The Galen Centre for Health and Social Policy welcomes the appointment of Dr Zaliha Mustafa as Malaysia’s 23rd Minister of Health and congratulates her for being the first woman to be appointed to hold that responsibility.
Dr Zaliha’s appointment is a clear sign that the new government is looking for new and fresh insights, and a progressive slant to the Health portfolio. This is refreshing and we are eager to work with Dr Zaliha and her team in the near future.
With everything that is going on in health today and the challenges that Malaysia faces such as the ongoing Covid-19 pandemic, the non-communicable diseases crisis, and the ageing population, Dr Zaliha’s first day at work is going to be a tough one.
However, we make the following two recommendations for her to consider for implementation in her first 100 days.
Firstly, table and vote on the Tobacco Control Bill in the Dewan Rakyat. This Bill was worked on and reached a compromise by a parliamentary special select committee which was bipartisan and worked hard to accommodate the views of all parties.
This Bill is a great showpiece of different parties with varying positions and views working hard and sincerely to shape a better and healthier future for Malaysians. It deserves to be tabled and it should have support from the parties in Parliament.
Secondly, publish the Health Reform White Paper. This document captured the combination of hundreds of years of expertise from numerous current and retired health care professionals, experts, communities, patients, and stakeholders looking to transform and future proof the landscape of Malaysian health care.
Development of the White Paper was worked on by hundreds of people and contains recommendations which should see the light of day and be considered by both the government and the Malaysian public.
Dr Zaliha needs to consider four critical issues, if she is serious about improving the general health and wellbeing of Malaysians, she needs to look at sustainable health care financing, respond effectively to the crisis of non-communicable diseases, close the gap on mental health, and address the lack of preparedness to provide care for our ageing population.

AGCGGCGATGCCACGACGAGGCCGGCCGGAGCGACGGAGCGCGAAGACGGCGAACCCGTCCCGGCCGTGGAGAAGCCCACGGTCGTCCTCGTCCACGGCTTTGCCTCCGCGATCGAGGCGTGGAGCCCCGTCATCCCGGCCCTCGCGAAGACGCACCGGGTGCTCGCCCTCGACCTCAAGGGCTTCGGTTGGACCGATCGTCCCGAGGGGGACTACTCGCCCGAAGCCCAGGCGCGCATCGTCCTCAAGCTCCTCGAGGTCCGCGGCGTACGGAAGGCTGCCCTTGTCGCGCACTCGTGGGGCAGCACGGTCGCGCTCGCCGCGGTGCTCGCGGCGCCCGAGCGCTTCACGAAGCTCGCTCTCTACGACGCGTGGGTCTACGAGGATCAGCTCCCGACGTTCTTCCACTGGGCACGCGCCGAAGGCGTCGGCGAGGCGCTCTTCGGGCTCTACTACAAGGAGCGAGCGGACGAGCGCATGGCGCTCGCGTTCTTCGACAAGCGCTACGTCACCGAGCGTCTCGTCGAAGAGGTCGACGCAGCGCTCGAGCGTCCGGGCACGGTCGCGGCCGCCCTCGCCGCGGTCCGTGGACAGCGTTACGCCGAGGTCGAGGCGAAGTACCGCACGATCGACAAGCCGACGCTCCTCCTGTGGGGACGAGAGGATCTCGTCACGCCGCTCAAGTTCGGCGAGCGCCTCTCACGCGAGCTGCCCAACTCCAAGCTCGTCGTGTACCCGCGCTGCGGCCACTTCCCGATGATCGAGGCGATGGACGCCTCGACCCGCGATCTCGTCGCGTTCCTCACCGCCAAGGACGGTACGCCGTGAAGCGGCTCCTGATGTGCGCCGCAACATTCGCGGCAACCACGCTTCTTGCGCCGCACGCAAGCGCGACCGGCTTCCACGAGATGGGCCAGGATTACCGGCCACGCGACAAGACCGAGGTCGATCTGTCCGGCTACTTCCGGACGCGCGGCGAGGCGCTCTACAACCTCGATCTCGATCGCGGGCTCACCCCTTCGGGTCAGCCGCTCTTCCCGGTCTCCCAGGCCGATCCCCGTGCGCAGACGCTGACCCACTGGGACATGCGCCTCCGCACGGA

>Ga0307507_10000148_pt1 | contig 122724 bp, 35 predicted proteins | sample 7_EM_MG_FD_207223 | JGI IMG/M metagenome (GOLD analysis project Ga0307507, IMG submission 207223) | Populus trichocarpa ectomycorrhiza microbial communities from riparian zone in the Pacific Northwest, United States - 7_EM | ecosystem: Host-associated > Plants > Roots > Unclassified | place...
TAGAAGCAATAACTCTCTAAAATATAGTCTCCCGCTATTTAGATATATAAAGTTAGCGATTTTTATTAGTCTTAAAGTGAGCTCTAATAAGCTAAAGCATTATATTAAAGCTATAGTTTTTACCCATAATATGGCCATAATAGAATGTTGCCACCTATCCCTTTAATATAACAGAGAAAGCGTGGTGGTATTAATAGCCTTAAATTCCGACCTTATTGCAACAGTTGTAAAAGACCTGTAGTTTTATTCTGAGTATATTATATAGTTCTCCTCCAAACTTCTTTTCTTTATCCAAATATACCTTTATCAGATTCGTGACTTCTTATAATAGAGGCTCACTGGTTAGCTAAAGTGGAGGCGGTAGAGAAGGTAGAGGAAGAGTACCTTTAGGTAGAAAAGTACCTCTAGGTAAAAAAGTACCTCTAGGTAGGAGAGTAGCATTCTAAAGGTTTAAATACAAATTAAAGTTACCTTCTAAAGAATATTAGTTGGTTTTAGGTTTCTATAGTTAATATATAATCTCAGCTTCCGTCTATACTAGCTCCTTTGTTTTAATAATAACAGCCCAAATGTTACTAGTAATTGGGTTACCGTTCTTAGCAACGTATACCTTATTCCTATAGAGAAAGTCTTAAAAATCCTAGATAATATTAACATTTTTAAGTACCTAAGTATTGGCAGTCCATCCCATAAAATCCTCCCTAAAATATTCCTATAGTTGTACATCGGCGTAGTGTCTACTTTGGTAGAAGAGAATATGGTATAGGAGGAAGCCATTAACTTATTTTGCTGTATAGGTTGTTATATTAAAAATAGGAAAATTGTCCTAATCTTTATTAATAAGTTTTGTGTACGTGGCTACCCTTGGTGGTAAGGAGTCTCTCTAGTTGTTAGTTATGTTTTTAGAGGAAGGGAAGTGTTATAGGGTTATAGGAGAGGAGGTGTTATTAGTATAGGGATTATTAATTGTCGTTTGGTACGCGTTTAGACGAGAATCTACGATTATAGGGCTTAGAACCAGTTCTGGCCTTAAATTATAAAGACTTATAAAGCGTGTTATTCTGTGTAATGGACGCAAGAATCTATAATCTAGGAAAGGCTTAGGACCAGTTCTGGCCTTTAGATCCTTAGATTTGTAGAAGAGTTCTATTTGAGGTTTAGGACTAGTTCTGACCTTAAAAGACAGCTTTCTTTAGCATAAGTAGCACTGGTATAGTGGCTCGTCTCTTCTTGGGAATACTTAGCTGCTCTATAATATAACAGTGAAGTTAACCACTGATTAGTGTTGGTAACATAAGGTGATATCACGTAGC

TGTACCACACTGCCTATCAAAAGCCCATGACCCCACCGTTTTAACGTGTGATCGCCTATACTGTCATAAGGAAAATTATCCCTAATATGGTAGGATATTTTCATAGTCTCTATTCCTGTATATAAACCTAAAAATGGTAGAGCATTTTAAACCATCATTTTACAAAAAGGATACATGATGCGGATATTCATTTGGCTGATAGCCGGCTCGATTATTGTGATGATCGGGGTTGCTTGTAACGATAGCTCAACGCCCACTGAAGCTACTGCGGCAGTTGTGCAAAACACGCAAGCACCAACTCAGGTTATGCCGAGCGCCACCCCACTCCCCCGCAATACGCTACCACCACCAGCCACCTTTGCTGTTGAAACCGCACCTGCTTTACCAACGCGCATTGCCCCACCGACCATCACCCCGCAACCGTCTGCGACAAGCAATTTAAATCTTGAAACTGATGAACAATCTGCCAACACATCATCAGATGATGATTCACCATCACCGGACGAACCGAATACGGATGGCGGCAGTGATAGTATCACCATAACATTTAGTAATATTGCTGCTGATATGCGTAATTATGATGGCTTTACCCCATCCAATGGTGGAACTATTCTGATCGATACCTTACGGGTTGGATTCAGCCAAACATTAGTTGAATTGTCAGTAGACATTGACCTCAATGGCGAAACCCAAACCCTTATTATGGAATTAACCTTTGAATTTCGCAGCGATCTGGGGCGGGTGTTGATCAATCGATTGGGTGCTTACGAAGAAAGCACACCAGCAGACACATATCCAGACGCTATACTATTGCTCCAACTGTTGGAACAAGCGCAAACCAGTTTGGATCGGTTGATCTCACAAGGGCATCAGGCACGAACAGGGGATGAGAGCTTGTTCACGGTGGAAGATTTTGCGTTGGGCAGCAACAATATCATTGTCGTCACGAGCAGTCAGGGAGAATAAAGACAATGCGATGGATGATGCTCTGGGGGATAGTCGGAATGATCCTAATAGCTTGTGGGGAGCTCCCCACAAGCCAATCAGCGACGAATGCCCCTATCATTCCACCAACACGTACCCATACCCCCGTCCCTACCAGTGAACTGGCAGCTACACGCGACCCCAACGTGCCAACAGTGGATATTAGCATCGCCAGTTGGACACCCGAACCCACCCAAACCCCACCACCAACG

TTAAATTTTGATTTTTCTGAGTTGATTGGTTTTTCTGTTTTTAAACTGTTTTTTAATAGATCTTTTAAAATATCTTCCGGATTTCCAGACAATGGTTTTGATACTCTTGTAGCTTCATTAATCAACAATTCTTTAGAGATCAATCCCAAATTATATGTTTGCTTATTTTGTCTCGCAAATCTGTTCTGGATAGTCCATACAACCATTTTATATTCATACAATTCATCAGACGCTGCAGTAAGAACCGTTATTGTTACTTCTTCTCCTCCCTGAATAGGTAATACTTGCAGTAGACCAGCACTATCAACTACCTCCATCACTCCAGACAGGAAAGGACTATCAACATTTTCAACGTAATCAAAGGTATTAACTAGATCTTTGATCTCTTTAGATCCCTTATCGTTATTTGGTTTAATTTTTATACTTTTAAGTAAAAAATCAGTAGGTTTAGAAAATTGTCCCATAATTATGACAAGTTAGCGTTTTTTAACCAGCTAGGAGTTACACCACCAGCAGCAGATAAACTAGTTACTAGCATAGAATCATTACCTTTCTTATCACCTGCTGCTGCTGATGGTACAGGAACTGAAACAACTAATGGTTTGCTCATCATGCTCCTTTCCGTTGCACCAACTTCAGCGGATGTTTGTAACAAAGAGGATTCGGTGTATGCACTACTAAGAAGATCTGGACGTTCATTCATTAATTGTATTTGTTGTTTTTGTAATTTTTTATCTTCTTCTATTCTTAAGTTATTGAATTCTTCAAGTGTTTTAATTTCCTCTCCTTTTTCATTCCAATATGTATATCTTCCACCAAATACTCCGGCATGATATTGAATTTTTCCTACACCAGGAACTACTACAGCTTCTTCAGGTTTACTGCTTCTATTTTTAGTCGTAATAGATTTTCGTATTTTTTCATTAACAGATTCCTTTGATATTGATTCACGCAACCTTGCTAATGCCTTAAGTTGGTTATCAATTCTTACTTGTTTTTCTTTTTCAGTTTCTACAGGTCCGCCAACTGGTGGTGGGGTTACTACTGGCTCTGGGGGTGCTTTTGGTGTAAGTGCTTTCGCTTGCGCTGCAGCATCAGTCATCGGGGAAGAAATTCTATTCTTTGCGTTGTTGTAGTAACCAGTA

The minister should ensure that a deliberate consultative and inclusive approach is adopted and taken to dealing with health problems, which makes people and patients at the centre and beneficiaries of policies, as opposed to just being the target of them.
The Ministry of Health needs to work in collaboration and consultatively with the private sector, patient groups, affected communities and civil society organisations.
The current health care system needs urgent attention to improving existing infrastructure and manpower, to increase coverage and quality of service delivery, especially in Sabah and Sarawak. Investments in health care professionals, medical innovations, digital health, infectious disease prevention and control expertise, and in rural health services, must be continued and maintained.
The government has an opportunity to implement major reforms and introduce significant changes to our health care system. Tough decisions will need to be made to ensure that the quality and coverage of health care accessible to Malaysians are befitting an upper middle income country. No one should be left behind.
We wish Dr Zaliha the best of luck and we look forward to working with her team.
Azrul Mohd Khalib is the chief executive officer of the Galen Centre for Health and Social Policy.
- This is the personal opinion of the writer or publication and does not necessarily represent the views of CodeBlue.